These are the words spoken by Pope Francis at the audience held on 21 November in the Clementine Hall of the Vatican Apostolic Palace for those taking part in the Plenary Assembly of the Congregation for the Oriental Churches (the complete speech can be found on: vatican.va).
“This morning I was able to learn from the Patriarchs and Major Archbishops themselves about the situation of the various Eastern Churches: the blossoming vitality of those long oppressed under Communist regimes; the missionary dynamism of those which hail from the preaching of the Apostle St Thomas; the perseverance of those who live in the Middle East, not infrequently as a “little flock” in areas riven by hostility, conflict as well as by hidden persecution.
(…) My thoughts turn in a special way to the Holy Land where Christ lived, died and rose again. In that land — I heard it today too from the voice of the Patriarchs present — the light of faith is not extinguished, indeed it shines resplendent. It is “the light of the East” which “has illumined the universal Church, from the moment when ‘a rising sun’ appeared above us (cf. Lk 1:78): Jesus Christ, our Lord” (Apostolic Letter Orientale Lumen, n. 1). Every Catholic therefore owes a debt of thanks to the Churches that live in that region. From these Churches we may learn, among other things, the effort of the daily exercise of the spirit of ecumenism and of interreligious dialogue. The geographical, historical and cultural context in which they have lived for centuries has indeed made them natural interlocutors with numerous other Christian confessions and with other religions.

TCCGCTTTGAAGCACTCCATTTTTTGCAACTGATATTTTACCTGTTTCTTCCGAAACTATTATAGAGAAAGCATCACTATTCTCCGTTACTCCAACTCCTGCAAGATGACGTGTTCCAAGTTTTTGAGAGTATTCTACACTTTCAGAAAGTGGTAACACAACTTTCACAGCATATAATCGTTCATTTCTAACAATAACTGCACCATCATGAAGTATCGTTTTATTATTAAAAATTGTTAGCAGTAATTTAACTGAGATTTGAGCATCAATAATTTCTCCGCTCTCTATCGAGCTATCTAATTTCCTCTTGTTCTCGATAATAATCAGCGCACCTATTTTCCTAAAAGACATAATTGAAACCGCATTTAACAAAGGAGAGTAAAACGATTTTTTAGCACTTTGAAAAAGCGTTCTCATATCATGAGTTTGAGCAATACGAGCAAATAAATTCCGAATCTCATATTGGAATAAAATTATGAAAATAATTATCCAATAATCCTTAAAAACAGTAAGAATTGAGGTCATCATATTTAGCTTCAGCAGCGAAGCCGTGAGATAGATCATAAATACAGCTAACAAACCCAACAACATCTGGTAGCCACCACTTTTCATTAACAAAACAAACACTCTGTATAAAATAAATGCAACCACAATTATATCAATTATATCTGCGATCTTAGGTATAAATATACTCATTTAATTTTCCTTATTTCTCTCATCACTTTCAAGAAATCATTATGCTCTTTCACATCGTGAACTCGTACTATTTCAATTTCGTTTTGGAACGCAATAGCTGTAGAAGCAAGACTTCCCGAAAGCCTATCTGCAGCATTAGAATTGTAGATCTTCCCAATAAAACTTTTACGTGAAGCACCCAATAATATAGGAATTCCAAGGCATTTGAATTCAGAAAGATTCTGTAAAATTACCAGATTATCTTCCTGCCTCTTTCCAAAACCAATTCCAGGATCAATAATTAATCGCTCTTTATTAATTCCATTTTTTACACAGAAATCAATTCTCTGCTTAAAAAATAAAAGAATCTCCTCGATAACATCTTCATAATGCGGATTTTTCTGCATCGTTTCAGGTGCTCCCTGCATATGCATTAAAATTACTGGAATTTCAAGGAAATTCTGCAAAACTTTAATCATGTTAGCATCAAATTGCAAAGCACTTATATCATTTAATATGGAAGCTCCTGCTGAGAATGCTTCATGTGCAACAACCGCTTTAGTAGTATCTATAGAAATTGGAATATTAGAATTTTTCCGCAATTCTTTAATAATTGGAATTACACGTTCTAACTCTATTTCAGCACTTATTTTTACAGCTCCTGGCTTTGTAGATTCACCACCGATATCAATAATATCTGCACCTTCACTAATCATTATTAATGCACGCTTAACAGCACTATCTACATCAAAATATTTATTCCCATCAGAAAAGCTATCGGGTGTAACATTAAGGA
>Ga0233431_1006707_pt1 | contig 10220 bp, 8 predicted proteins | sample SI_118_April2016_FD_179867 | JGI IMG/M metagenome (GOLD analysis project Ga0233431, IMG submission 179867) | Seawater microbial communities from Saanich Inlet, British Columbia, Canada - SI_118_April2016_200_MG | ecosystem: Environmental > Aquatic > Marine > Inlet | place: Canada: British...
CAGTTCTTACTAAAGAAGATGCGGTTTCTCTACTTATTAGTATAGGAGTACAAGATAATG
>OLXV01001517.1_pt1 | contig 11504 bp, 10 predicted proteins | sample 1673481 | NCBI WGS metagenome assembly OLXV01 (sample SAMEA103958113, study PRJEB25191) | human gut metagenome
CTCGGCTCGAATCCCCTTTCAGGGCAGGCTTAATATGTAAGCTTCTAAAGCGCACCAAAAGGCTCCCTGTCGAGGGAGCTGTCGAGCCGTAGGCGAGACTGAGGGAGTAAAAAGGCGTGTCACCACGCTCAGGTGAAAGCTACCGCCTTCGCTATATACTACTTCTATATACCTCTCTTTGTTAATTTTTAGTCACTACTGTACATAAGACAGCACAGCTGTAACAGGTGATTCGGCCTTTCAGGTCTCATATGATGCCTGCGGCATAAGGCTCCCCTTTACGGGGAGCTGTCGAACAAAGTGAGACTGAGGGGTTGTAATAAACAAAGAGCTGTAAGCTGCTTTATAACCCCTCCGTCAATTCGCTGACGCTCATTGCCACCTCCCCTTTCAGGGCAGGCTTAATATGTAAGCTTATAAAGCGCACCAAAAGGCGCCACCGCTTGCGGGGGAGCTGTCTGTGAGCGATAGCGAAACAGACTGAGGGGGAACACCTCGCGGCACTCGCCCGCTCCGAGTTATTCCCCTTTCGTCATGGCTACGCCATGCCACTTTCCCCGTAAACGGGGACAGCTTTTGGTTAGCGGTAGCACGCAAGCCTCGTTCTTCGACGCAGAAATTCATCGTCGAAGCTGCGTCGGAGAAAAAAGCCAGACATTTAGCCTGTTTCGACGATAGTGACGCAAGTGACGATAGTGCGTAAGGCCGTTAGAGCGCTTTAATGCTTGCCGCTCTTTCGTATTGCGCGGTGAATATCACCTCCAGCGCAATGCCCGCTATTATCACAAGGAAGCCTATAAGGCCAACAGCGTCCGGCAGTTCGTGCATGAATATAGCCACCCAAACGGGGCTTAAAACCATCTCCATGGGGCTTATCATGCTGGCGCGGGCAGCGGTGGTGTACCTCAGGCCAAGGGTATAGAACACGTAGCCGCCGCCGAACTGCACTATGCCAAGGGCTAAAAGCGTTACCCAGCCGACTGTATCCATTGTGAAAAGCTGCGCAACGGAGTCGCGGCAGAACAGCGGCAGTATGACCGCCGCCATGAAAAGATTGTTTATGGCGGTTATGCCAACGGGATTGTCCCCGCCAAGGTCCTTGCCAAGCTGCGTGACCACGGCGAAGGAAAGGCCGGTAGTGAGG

Great concern arises from the condition of life faced by Christians who in many parts of the Middle East suffer gravely as a consequence of the current tensions and conflicts underway. Tears still flow in Syria, Iraq, Egypt and other areas of the Holy Land. The Bishop of Rome will not rest while there are still men and women of any religion, whose dignity is wounded and who are deprived of their basic needs for survival, robbed of their future, or forced to live as fugitives and refugees. Today, we join the Pastors of the Oriental Churches, in appealing that the right of everyone to a dignified life and to freely profess one’s own faith be respected. We must not resign ourselves to thinking of a Middle East without Christians, who for 2,000 years have confessed the name of Jesus, and have been fully integrated as citizens into the social, cultural and religious life of the nations to which they belong.
The suffering of the smallest and weakest, coupled with the silence of the victims poses the insistent question: “What of the night?” (Is 21:11). Let us continue to keep watch, like the watchman in the Bible, certain that the Lord will not withhold his help from us. I turn therefore to the entire Church to exhort her to pray, that she may obtain reconciliation and peace from the merciful heart of God. Prayer disarms ignorance and leads to dialogue where there is open conflict. If our prayer is sincere and persistent, it will make our voice humble and firm, capable of being heard by the leaders of nations.
Lastly, my thought goes to Jerusalem, our spiritual birthplace (cf. Ps 87:5). I wish her every consolation, so that she may truly be a prophecy of that definitive convocation, from East to West, promised by God (cf. Is 43:5). May Blesseds John XXIII and John Paul II, who were tireless peacemakers on earth, be our intercessors in Heaven, with the All Holy Mother of God, who has given us the Prince of Peace.”
All of the activities ATS pro Terra Sancta has been carrying out in recent years, in Jerusalem, Bethlehem and the entire Holy Land including Syria and Egypt, are fundamentally oriented in the direction outlined by Pope Francis in this beautiful speech: providing support to the Christian communities, to this “little flock” of which the Holy Father speaks, who are surviving there with great difficulty, and the will to maintain alive this “light of the East”, the Mother Church of Jerusalem from which we all descend.